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Rising Stars: Meet Claire Gostin

Today we’d like to introduce you to Claire Gostin.

Hi Claire, please kick things off for us with an introduction to yourself and your story.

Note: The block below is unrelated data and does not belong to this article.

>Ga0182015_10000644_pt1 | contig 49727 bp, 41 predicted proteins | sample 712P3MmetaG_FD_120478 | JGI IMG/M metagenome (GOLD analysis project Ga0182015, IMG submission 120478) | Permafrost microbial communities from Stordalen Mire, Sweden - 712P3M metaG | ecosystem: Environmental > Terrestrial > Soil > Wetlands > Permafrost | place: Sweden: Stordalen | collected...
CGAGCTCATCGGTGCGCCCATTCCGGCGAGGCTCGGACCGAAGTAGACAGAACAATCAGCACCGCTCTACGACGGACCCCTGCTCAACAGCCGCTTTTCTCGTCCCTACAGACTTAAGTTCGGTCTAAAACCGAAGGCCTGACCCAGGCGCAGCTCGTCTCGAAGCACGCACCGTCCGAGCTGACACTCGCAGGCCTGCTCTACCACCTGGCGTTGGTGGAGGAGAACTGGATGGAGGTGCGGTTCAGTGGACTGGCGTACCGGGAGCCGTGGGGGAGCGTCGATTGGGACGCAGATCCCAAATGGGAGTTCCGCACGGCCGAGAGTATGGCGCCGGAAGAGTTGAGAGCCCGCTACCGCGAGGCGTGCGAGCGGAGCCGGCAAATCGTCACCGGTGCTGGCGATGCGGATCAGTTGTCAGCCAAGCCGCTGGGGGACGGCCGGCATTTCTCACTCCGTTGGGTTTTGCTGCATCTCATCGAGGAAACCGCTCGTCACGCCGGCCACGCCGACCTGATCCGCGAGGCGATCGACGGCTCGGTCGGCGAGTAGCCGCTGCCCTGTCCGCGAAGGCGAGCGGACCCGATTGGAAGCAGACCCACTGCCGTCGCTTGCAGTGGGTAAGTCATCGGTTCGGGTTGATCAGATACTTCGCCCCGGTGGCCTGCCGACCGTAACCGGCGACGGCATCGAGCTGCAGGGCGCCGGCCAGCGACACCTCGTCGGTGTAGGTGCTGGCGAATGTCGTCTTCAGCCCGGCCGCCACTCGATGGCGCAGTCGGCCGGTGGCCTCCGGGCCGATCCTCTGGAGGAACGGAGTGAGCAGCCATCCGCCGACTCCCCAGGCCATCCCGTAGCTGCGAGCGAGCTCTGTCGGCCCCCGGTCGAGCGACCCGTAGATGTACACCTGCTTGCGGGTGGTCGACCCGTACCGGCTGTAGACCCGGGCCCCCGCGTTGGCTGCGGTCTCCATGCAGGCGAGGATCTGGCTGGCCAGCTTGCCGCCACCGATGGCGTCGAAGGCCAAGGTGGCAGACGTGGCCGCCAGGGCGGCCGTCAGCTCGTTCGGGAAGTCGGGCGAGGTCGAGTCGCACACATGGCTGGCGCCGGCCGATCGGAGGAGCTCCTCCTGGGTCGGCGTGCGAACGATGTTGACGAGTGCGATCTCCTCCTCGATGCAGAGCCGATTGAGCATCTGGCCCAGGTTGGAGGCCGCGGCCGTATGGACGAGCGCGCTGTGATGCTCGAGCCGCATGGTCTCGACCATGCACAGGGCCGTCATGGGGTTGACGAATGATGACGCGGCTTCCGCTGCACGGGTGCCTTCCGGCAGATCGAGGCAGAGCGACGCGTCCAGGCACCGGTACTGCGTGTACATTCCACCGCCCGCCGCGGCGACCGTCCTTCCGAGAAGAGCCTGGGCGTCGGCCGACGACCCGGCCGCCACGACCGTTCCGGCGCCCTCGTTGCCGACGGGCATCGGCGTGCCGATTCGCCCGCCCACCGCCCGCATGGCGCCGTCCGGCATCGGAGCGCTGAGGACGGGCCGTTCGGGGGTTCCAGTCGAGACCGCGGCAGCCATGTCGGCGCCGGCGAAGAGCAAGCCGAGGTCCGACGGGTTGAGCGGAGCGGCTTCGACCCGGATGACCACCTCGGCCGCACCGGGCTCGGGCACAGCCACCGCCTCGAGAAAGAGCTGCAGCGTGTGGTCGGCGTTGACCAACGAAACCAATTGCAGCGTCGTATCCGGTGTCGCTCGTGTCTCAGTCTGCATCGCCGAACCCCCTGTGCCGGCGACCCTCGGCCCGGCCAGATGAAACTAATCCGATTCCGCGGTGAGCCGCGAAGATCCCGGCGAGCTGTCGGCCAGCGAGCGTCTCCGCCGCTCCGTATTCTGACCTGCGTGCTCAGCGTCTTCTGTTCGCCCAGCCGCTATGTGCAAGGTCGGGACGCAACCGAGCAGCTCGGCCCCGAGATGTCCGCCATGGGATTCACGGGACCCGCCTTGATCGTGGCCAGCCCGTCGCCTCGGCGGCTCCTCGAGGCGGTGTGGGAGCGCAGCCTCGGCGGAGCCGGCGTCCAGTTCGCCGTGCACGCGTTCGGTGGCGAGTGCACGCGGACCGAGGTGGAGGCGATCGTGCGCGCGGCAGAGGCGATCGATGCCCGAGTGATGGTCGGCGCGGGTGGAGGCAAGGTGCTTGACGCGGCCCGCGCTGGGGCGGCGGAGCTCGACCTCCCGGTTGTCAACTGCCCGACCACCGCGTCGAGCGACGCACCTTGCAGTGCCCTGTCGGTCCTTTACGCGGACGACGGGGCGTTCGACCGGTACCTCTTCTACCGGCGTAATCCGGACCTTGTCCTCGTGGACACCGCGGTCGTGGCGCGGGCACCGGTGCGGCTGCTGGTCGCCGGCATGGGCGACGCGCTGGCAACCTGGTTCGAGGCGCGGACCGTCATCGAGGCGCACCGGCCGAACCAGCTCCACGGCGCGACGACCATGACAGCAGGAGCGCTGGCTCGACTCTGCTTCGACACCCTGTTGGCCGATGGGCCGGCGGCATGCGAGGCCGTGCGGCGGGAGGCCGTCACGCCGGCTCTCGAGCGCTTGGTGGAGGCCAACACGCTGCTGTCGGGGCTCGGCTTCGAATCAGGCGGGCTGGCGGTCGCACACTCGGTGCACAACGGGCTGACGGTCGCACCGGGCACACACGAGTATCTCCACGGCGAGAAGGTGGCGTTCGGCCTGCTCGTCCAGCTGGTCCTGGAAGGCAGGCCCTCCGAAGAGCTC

I grew up in Gig Harbor, Washington, a small town about an hour south of Seattle. In June of 2020, I graduated from the USC School of Cinematic Arts with a major in Film and Television production. From an early age, I was an avid reader and writer; I thought for sure I was going to grow up to be a novelist. I was involved in both theater and ballet, the latter of which I continued all the way through high school. Although I loved watching movies and grew up shooting movies with my neighbors on my mom’s old iPod Nano, I never knew that filmmaking could be a serious hobby, let alone a viable career. The summer after my freshman year of high school, I attended a film camp at Western Washington University. This was a pivotal moment, introducing me to a new medium of visual storytelling. That was the year I learned that there were people who wrote and directed movies for work. I realized this was a possibility for me too, a possibility that I was genuinely ecstatic about.